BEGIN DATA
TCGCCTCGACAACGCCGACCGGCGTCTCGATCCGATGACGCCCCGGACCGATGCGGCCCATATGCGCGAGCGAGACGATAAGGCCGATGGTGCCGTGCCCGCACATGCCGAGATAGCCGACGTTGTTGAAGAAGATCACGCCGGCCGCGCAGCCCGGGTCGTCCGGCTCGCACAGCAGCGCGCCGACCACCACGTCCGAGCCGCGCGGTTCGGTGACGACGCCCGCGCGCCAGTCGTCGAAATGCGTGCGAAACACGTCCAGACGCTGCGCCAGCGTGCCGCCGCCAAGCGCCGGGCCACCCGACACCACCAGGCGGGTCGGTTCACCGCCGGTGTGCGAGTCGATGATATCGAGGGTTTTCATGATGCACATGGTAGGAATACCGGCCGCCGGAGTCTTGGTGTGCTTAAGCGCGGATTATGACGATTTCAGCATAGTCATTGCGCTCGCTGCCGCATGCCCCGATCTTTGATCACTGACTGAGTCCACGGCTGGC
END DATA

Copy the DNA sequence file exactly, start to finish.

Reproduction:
TCGCCTCGACAACGCCGACCGGCGTCTCGATCCGATGACGCCCCGGACCGATGCGGCCCATATGCGCGAGCGAGACGATAAGGCCGATGGTGCCGTGCCCGCACATGCCGAGATAGCCGACGTTGTTGAAGAAGATCACGCCGGCCGCGCAGCCCGGGTCGTCCGGCTCGCACAGCAGCGCGCCGACCACCACGTCCGAGCCGCGCGGTTCGGTGACGACGCCCGCGCGCCAGTCGTCGAAATGCGTGCGAAACACGTCCAGACGCTGCGCCAGCGTGCCGCCGCCAAGCGCCGGGCCACCCGACACCACCAGGCGGGTCGGTTCACCGCCGGTGTGCGAGTCGATGATATCGAGGGTTTTCATGATGCACATGGTAGGAATACCGGCCGCCGGAGTCTTGGTGTGCTTAAGCGCGGATTATGACGATTTCAGCATAGTCATTGCGCTCGCTGCCGCATGCCCCGATCTTTGATCACTGACTGAGTCCACGGCTGGC